Haqqani believes that the army is being solely defining the national interest of Pakistan for years. However he thinks that his efforts to bridge the mistrust between US and Pakistan were not appreciated in Pakistan and there is a need for Pakistan to base its international relations on facts rather than Islamist ideology. He states that “even well-traveled, erudite, and articulate Pakistani officials echo this ideology without realizing that holding tight to these self-defeating ideas makes little impact on the rest of the world; the gap is widening between how Pakistanis and the rest of the world view Pakistan.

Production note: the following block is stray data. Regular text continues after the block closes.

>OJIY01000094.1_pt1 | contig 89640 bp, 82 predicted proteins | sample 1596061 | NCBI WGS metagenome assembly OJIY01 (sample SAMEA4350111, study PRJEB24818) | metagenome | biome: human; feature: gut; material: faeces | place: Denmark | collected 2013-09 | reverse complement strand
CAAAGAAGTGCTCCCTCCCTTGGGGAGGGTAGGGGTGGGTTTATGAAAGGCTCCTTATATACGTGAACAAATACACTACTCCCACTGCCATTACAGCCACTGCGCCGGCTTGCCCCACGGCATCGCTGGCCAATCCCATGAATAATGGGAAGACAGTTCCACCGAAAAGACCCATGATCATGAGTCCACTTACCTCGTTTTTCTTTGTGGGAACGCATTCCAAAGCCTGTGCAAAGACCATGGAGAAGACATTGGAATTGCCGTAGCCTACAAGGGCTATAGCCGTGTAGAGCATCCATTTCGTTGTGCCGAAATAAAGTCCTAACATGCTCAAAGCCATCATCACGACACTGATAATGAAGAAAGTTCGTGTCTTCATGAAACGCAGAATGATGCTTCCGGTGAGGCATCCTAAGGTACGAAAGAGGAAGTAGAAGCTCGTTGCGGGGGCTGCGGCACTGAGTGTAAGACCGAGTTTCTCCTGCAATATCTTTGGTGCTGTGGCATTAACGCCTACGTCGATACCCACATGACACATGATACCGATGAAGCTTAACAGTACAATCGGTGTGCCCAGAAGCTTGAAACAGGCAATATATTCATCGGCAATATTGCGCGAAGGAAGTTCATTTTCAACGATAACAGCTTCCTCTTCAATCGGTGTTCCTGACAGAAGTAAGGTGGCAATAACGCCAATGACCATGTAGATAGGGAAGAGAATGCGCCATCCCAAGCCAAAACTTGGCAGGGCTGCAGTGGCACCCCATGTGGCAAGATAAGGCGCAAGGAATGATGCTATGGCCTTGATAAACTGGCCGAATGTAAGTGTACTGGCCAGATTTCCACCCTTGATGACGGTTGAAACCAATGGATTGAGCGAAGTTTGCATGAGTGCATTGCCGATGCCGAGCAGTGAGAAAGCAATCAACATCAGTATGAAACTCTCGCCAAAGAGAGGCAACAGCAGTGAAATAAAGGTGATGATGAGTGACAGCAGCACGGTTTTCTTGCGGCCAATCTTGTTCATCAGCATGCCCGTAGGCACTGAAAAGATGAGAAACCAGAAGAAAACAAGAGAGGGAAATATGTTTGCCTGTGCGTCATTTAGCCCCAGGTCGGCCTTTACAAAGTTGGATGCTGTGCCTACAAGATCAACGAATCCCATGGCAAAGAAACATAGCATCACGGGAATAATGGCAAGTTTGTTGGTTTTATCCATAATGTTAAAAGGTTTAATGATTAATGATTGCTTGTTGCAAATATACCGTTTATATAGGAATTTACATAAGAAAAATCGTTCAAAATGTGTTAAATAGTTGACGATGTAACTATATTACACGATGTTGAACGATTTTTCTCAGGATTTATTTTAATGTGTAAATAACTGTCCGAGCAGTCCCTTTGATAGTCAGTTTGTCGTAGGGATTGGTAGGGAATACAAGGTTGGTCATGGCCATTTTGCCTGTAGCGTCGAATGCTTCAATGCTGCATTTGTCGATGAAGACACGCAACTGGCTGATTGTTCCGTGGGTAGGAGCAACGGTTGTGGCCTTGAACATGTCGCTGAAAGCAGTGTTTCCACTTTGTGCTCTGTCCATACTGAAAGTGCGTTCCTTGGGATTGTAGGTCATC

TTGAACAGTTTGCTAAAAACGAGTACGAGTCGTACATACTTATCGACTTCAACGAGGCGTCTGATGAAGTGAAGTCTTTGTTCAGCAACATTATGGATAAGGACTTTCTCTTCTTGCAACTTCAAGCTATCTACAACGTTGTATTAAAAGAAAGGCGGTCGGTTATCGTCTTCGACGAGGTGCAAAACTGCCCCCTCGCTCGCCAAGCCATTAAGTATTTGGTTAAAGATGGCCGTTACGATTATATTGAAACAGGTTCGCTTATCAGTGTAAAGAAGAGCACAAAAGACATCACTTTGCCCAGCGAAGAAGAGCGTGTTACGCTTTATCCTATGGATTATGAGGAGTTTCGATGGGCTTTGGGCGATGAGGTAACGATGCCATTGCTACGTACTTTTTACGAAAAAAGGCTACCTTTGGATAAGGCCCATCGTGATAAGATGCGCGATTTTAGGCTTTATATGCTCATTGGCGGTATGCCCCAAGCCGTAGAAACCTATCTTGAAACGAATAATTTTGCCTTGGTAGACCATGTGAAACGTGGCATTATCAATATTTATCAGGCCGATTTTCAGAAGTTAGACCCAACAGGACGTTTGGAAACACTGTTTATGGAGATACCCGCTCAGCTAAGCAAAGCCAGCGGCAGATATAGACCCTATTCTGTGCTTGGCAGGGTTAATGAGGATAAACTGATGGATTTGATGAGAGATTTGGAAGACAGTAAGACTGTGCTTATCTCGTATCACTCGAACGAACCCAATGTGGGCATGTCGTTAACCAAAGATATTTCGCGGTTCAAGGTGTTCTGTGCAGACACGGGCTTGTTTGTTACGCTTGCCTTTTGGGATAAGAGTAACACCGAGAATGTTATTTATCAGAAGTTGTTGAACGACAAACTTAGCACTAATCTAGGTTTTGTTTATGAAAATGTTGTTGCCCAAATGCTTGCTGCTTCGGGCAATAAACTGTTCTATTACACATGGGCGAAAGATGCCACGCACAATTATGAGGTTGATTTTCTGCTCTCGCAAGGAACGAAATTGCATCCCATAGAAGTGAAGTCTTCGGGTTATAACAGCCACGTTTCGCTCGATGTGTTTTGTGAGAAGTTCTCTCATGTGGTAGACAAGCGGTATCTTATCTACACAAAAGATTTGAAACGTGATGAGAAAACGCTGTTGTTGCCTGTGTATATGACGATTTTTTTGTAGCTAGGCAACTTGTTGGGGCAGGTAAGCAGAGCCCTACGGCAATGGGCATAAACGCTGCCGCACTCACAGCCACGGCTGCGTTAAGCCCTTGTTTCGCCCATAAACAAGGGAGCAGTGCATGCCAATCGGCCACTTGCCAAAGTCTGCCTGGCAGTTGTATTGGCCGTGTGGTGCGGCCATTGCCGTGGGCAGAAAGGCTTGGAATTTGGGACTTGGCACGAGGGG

Teresita Schaffer and Howard Schaffer
Adeela Bahar Khan
The book has written by the two authors named Teresita Schaffer and Howard Schaffer. Teresita specialized in South Asia and international economics during her thirty-year career in the U.S. Foreign Service. She served in Islamabad and New Delhi (1974-77 and 1977-79), as deputy assistant secretary of state for South Asia (1989 92). She created and directed the South Asia program at CSIS from 1998-2010.
Howard is a professor at Georgetown University’s Institute for the Study of Diplomacy. During his thirty-six year career in the U.S. Foreign Service, he served as ambassador to Bangladesh (1984 87), political counselor at American embassies in India (1977 79) and Pakistan (1974 77), and he was twice deputy assistant secretary of state responsible for South Asian affairs.